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@coventrytelegraph Smudge recovers after she was shot in the leg; elderly pet had to endure amputation.

Byline: ANTONIA BANNISTER News Reporter

VETS were forced to amputate an elderly cat's leg after it was shot with an air rifle.

RSPCA inspectors are now searching for any information on who may have targeted ten-year-old Smudge.

It is believed she was shot near to her home in Stanway Road, in Earlsdon, sometime between 7am and 8am on April 12. When Smudge returned to her owners, they noticed a small wound to her left foreleg.

She was immediately taken to a vet, where an x-ray showed that an air gun pellet had become embedded deep within her skin. Sadly, the bone was completely shattered and had to be amputated after causing the feline immense pain and distress.

RSPCA inspector Louise Marston said: "The pellet had completely I am keen who did deliberately shattered her bone, and as a result she had to have her injured leg amputated.

cat like this is under the Welfare RSPCA Louise "Poor Smudge was in so much pain and very distressed. Sadly she has now lost a leg as a result of someone deliberately targeting her. I am keen to find out who did this as deliberately harming a cat like this is an offence under the Animal Welfare Act.

find out this as harming a an offence Animal Act. inspector Marston "It angers me that people go to these measures because they don't like cats, or because they don't want cats going in their garden, especially when there are many options of humane catdeterrents available. "With an extreme injury like this, Smudge's attacked was likely to have been in close range."

Every year the RSPCA receives almost 1,000 calls to investigate cases and help hundreds of animals that are the defenseless victims of air gun attacks.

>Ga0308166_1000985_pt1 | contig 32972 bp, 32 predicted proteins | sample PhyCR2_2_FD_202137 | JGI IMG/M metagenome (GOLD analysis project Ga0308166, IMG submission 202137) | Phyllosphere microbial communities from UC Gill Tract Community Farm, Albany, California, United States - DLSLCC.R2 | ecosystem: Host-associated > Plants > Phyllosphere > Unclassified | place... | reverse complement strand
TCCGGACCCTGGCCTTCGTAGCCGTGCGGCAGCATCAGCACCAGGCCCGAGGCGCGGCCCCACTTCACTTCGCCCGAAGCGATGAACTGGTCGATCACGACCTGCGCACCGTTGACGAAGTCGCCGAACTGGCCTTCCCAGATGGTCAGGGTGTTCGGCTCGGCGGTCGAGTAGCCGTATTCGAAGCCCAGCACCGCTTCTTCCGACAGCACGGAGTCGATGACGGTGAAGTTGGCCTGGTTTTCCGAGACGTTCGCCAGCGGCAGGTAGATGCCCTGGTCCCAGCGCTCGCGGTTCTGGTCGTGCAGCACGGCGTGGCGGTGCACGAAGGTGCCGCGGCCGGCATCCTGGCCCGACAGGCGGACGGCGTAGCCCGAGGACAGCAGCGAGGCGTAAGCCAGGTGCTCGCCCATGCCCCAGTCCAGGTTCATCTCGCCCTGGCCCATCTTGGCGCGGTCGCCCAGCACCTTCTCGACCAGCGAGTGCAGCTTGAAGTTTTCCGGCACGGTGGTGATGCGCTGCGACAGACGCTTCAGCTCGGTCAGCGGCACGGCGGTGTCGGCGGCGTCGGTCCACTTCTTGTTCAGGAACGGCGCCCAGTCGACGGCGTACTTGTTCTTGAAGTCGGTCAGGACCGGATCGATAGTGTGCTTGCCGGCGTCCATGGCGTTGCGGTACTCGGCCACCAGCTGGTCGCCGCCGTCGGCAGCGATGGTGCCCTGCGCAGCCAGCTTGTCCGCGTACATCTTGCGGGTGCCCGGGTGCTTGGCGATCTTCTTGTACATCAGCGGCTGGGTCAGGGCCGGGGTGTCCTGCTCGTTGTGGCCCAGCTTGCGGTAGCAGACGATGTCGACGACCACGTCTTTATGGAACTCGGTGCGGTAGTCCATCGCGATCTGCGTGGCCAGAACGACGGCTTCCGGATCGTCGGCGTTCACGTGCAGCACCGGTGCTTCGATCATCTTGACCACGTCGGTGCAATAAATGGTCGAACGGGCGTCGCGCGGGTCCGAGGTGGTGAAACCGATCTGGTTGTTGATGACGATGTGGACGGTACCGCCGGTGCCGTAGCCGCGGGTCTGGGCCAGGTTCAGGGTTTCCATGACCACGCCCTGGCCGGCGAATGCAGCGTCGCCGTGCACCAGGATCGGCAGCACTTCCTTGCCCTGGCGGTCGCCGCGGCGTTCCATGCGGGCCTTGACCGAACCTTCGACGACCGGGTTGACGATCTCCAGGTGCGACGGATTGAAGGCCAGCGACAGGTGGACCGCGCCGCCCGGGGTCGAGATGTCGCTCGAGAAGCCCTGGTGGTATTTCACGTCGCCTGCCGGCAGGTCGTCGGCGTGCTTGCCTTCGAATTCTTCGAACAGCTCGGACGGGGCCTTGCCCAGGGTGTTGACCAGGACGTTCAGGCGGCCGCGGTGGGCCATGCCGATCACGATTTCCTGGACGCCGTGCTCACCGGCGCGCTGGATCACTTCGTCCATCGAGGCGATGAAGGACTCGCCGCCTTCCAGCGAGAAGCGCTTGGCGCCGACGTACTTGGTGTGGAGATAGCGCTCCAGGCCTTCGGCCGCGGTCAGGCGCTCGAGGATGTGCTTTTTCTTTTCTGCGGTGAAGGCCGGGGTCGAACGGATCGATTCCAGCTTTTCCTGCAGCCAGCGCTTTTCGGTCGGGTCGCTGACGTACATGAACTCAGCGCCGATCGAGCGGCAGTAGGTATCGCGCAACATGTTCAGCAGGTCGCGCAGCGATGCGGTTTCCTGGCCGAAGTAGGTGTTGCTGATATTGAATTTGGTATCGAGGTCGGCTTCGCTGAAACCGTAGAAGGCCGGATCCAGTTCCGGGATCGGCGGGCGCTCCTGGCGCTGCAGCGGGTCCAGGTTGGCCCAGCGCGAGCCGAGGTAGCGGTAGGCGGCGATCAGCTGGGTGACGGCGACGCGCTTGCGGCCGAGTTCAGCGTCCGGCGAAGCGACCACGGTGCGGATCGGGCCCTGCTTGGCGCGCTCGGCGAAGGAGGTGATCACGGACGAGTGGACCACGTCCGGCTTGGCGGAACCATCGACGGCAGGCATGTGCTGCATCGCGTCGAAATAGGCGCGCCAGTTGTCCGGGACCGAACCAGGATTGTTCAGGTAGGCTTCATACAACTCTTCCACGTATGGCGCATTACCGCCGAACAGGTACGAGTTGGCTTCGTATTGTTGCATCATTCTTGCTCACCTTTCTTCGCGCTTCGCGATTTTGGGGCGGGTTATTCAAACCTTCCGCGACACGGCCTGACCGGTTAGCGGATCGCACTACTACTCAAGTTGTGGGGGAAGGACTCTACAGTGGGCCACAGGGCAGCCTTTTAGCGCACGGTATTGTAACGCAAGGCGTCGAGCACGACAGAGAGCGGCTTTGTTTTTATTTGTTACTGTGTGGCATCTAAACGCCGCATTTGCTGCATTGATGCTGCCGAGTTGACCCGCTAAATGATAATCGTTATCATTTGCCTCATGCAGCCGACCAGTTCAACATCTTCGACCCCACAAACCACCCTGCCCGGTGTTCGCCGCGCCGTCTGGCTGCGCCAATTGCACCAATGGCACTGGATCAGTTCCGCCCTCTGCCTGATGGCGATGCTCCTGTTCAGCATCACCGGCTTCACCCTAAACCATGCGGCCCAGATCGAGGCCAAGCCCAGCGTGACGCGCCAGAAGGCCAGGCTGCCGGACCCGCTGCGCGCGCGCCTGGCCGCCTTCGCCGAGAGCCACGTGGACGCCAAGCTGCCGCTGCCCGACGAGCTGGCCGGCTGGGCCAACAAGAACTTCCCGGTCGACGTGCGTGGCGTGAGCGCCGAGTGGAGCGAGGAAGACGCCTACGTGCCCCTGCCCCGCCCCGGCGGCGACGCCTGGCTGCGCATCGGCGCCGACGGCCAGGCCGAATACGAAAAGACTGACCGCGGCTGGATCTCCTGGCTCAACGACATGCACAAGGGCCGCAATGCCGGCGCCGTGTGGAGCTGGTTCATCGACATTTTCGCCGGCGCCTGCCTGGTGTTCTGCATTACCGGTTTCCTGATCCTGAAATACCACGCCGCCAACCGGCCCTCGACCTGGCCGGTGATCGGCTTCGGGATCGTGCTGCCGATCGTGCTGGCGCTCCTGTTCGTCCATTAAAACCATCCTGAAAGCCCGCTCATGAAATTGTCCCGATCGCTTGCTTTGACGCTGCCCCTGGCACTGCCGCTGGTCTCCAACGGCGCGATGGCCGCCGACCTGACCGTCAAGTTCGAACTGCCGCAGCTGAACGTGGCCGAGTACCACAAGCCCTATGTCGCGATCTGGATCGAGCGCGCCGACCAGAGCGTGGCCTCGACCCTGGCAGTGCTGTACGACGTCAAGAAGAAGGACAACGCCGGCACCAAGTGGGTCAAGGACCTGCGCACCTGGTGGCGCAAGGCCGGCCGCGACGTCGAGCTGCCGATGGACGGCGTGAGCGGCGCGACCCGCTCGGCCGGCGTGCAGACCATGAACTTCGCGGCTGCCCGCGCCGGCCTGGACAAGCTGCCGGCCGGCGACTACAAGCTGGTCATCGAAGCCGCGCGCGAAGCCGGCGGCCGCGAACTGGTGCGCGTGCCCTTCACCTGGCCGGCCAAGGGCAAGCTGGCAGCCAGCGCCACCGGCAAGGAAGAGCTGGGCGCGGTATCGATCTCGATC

Inspector Marston added: "It is very distressing to think that people take pleasure in causing such horrific injuries to defenceless animals. These are deliberate and brutal acts of cruelty. Cats and wildlife are normally the animals that are more susceptible to these incidents simply because they are out in the open with no one to protect them. Unfortunately, air rifle attacks are not as rare as we would like. The injuries caused by such attacks are horrific and often fatal.

"We are supporting Cats Protection's call for tighter controls on air weapons. This, along with better education and explanation of the law when buying an air gun, and requirements that everyone must receive basic safety training before being allowed to walk out of the shop could help relieve the problem.

"These weapons cause horrific pain and suffering and it is illegal. Anyone caught deliberately using an air gun to injure an animal can be up to six months in prison and an unlimited fine if found guilty under the Animal Welfare Act. I am urging anyone who has any information on who did this, or has heard gun noises in the area, to get in touch on 0300 123 8018."

after feline distress. in harming offence I am keen to find out who did this as deliberately harming a cat like this is an offence under the Animal Welfare Act. RSPCA inspector Louise Marston

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Publication:Coventry Evening Telegraph (England)
Date:May 2, 2017
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